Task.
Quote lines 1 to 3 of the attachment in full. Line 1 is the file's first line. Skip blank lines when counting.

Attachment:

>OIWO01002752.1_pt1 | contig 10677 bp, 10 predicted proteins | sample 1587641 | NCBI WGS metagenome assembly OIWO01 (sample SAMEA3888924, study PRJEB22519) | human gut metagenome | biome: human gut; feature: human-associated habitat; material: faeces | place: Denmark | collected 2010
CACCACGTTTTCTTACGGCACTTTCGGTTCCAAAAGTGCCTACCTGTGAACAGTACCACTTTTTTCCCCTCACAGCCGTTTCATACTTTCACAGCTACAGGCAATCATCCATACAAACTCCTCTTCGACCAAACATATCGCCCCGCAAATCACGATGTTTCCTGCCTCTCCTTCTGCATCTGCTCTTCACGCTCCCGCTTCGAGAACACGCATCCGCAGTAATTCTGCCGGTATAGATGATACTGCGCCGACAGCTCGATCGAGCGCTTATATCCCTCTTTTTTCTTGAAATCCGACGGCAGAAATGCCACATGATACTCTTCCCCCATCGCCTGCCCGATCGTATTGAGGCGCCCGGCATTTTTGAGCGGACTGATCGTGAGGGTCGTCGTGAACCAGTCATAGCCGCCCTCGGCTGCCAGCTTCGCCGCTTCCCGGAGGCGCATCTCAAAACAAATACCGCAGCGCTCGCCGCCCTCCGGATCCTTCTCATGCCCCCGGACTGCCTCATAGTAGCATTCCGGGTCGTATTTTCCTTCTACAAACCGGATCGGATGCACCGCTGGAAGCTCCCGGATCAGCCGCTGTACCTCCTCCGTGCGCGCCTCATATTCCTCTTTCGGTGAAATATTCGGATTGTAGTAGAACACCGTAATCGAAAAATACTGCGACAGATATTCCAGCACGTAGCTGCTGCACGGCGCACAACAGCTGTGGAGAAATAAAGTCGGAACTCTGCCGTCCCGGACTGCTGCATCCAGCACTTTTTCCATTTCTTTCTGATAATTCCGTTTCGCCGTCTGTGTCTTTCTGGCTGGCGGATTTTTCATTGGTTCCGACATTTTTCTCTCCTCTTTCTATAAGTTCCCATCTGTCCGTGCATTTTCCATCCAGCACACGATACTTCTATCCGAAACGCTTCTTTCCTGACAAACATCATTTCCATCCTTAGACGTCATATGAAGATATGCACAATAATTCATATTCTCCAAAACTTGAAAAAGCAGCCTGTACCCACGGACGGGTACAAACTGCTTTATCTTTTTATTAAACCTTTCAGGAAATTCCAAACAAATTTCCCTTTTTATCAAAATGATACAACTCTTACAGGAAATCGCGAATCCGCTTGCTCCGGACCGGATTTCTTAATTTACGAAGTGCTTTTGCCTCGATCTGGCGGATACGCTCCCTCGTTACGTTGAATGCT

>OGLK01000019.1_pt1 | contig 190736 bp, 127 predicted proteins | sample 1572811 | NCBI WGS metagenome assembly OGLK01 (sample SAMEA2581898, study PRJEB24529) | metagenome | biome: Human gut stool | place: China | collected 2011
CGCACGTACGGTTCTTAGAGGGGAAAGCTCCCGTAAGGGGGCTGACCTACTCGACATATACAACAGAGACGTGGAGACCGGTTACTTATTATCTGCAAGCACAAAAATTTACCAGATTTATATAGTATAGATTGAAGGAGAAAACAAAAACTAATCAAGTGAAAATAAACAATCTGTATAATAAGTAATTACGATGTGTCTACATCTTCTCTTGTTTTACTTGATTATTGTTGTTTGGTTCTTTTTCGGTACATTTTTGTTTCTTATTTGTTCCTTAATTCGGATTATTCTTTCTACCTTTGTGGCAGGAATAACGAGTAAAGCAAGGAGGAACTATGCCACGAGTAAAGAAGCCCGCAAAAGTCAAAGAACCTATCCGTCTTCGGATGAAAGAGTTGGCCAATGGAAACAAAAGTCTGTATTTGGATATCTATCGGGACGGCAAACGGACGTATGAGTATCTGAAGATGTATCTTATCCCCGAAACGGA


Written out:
>OIWO01002752.1_pt1 | contig 10677 bp, 10 predicted proteins | sample 1587641 | NCBI WGS metagenome assembly OIWO01 (sample SAMEA3888924, study PRJEB22519) | human gut metagenome | biome: human gut; feature: human-associated habitat; material: faeces | place: Denmark | collected 2010
CACCACGTTTTCTTACGGCACTTTCGGTTCCAAAAGTGCCTACCTGTGAACAGTACCACTTTTTTCCCCTCACAGCCGTTTCATACTTTCACAGCTACAGGCAATCATCCATACAAACTCCTCTTCGACCAAACATATCGCCCCGCAAATCACGATGTTTCCTGCCTCTCCTTCTGCATCTGCTCTTCACGCTCCCGCTTCGAGAACACGCATCCGCAGTAATTCTGCCGGTATAGATGATACTGCGCCGACAGCTCGATCGAGCGCTTATATCCCTCTTTTTTCTTGAAATCCGACGGCAGAAATGCCACATGATACTCTTCCCCCATCGCCTGCCCGATCGTATTGAGGCGCCCGGCATTTTTGAGCGGACTGATCGTGAGGGTCGTCGTGAACCAGTCATAGCCGCCCTCGGCTGCCAGCTTCGCCGCTTCCCGGAGGCGCATCTCAAAACAAATACCGCAGCGCTCGCCGCCCTCCGGATCCTTCTCATGCCCCCGGACTGCCTCATAGTAGCATTCCGGGTCGTATTTTCCTTCTACAAACCGGATCGGATGCACCGCTGGAAGCTCCCGGATCAGCCGCTGTACCTCCTCCGTGCGCGCCTCATATTCCTCTTTCGGTGAAATATTCGGATTGTAGTAGAACACCGTAATCGAAAAATACTGCGACAGATATTCCAGCACGTAGCTGCTGCACGGCGCACAACAGCTGTGGAGAAATAAAGTCGGAACTCTGCCGTCCCGGACTGCTGCATCCAGCACTTTTTCCATTTCTTTCTGATAATTCCGTTTCGCCGTCTGTGTCTTTCTGGCTGGCGGATTTTTCATTGGTTCCGACATTTTTCTCTCCTCTTTCTATAAGTTCCCATCTGTCCGTGCATTTTCCATCCAGCACACGATACTTCTATCCGAAACGCTTCTTTCCTGACAAACATCATTTCCATCCTTAGACGTCATATGAAGATATGCACAATAATTCATATTCTCCAAAACTTGAAAAAGCAGCCTGTACCCACGGACGGGTACAAACTGCTTTATCTTTTTATTAAACCTTTCAGGAAATTCCAAACAAATTTCCCTTTTTATCAAAATGATACAACTCTTACAGGAAATCGCGAATCCGCTTGCTCCGGACCGGATTTCTTAATTTACGAAGTGCTTTTGCCTCGATCTGGCGGATACGCTCCCTCGTTACGTTGAATGCT

>OGLK01000019.1_pt1 | contig 190736 bp, 127 predicted proteins | sample 1572811 | NCBI WGS metagenome assembly OGLK01 (sample SAMEA2581898, study PRJEB24529) | metagenome | biome: Human gut stool | place: China | collected 2011